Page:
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Rosalyn D'Mello: In search of the elusive ecstasyRosalyn D'melloMumbaiJul 21, 2017, 06:10 IST
One is a recipient of grace because one is also the giver of it
Once back home from any trip of whatever duration, my first instinct is to resettle myself in my apartment. This usually involves unpacking my suitcase, restocking the kitchen, dusting all the surfaces in each room, and changing the sheets in both bedrooms. The amount of housework I attempt is usually directly proportional to the amount of time spent away. When I returned from the three-week-long Khoj Residency in Goa, which was followed by a brief week-long interlude in Mumbai, for instance, I got back and found myself completely reorienting my bedroom. I moved both beds myself from the window, upon the wall of which it had rested ever since I'd moved here in 2012 to the center of the room. I brought in a red bookcase from the living room so I could house the many books that form my current research, and the wooden trunk upon which I could store my diaries and a bottle or two of single malt, for a Mad Men touch. I'm still feasting on the quality of light that filters through the blinds in the early evening monsoonal weather. It is around then that I make myself a cup of coffee and read.
During this restless re-curating of my bedroom, I happened to lose a sheet of paper. It was among the printouts I'd made of the piece I'd written for my performance in Mumbai with the violinist. It upset me because this page had a handwritten insertion that I had no other documented proof of. It drove me batty to think it had fallen out of time and space. I looked everywhere, under the bed, inside books I'd been reading, in old folders and drawers, to no avail. But a week ago, after my return from my Europe trip, when I happened to be cleaning my house once again, this paper flapped out at me from the back of the bedside table, where it had been hiding all along. I spotted my handwriting and immediately read it aloud. It was an addendum to a portion of my essay on ecstasy. I'd been speaking about Simone Weil, and how she found that her daily and relentless reciting of the Our Father in Greek edged her towards transcendence, towards a sublime feeling of infinity. This was what I added-"In a completely different text, Clarice Lispector's Agua Viva, a euphoric text about the temporality of instants-now, the Brazilian writer demands profound joy and secret ecstasy, a space in which the world trembles inside her hands. She says, 'I want the vibrating substratum of the repeated word sung in Gregorian chant.' Through the word, the written word, she plunges into the almost pain of an intense happiness."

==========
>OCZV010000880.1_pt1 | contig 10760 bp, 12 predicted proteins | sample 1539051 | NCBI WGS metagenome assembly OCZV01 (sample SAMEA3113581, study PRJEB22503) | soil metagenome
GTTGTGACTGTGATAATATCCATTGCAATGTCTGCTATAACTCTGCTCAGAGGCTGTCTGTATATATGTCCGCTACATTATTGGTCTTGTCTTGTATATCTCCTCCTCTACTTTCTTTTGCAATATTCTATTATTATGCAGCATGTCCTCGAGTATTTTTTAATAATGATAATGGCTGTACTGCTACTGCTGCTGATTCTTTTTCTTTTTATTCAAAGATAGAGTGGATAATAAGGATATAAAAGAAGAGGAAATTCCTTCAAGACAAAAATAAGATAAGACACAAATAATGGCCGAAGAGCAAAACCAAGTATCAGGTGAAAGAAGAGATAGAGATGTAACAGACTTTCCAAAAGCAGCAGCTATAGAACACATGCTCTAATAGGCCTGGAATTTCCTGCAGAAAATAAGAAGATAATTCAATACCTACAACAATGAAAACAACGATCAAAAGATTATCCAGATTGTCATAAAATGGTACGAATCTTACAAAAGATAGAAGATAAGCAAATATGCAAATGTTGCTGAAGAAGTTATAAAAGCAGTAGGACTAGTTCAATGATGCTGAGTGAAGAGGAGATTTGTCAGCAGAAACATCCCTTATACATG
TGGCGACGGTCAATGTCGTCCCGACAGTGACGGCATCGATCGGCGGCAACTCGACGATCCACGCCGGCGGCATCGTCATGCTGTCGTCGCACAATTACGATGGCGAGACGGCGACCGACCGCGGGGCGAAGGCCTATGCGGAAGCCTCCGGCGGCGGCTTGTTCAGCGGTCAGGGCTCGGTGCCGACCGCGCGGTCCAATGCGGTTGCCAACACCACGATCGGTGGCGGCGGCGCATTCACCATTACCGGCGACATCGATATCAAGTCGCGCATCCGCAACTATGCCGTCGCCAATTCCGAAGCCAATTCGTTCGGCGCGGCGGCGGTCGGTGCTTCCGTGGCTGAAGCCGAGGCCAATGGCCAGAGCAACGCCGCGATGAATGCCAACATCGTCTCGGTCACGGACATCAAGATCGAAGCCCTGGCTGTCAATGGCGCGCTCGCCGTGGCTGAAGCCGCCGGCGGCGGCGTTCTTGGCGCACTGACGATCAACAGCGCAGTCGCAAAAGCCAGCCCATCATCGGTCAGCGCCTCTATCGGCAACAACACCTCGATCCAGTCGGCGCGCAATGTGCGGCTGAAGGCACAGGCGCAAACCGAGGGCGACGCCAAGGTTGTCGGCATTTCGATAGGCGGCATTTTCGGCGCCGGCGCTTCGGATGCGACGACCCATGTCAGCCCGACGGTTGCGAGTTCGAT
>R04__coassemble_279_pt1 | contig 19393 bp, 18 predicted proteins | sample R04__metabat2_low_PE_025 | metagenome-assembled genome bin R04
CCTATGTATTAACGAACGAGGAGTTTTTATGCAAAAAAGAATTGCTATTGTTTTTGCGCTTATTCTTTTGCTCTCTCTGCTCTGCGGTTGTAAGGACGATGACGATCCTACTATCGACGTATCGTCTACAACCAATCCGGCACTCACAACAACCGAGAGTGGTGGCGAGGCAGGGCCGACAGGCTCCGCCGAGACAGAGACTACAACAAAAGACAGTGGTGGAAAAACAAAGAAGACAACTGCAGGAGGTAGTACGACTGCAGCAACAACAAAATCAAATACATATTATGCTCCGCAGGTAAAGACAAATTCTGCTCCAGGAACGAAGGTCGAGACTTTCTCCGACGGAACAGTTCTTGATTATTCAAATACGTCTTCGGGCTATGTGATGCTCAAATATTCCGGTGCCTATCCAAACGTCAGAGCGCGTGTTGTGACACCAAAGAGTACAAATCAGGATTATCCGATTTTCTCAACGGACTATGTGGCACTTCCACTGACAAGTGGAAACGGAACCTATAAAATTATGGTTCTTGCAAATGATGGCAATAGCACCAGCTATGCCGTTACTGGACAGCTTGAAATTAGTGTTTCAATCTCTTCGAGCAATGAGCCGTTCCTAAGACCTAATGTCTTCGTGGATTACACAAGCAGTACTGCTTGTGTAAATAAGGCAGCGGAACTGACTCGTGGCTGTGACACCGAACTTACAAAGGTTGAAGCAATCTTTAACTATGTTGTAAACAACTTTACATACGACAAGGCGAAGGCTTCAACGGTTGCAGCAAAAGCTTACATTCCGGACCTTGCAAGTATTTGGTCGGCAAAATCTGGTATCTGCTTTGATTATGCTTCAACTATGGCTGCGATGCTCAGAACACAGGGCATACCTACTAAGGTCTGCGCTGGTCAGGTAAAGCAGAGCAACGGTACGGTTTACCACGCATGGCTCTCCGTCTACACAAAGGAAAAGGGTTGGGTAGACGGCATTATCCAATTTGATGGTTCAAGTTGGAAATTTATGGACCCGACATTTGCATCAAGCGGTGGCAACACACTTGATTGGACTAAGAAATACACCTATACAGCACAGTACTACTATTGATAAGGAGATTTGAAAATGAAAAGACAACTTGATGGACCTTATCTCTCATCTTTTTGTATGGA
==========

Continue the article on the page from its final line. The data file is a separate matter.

While Bhuvana and I were partaking of a bottle of excellent red wine yesterday as a belated birthday celebration (we were both born on July 16), she was telling me about a book she had recently read that had made her want to come to more expressive terms about acknowledging her atheism. I confessed to her that I was still attempting to un-condition myself from my religious upbringing. It would be hypocritical for me to call myself an atheist, because I know in moments of despair and hope and even thanksgiving, I find myself addressing my prayers to a God, knowing fully well that prayer is a form of incantation through which one draws strength and sustenance, and is not a form of wish-granting. My faith is too complicated to be bound to religion. I told Bhuvana about another conversation I had with my friend Marie, in Paris, when I was conveying to her how humbled I felt about all the many generosities I had received through my travels, particularly from strangers, and Marie, instead of smiling away my comment, made me consider the fact that I had been the recipient of grace because I was also the giver of it. It's true, in a way, a manifestation of something I learned more than 10 years ago, when I was coming to terms with living in Delhi and realised it was the kind of city where the degree of positivity of the energy you emitted was proportional to that which you would receive.
The thing is, more than anything else, what I want in life is exactly what Lispector does in Agua Viva, the vibrating substratum of the repeated word sung in Gregorian chant. It entails both mysticism and ritualistic mystery, something so personal and infinite, it's impossible to communicate its texture to anyone who hasn't experienced it. I feel blessed that even though my biggest accomplishment at 32 is the superlatively high quality of the friendships I have managed to build, I have also, simultaneously, come to place deep, deep currency on my solitude, because it engenders its own kind of ecstasy.
Deliberating on the life and times of Everywoman, Rosalyn D'Mello is a reputed art critic and the author of A Handbook For My Lover. She tweets @RosaParx Send your feedback to email@example.com
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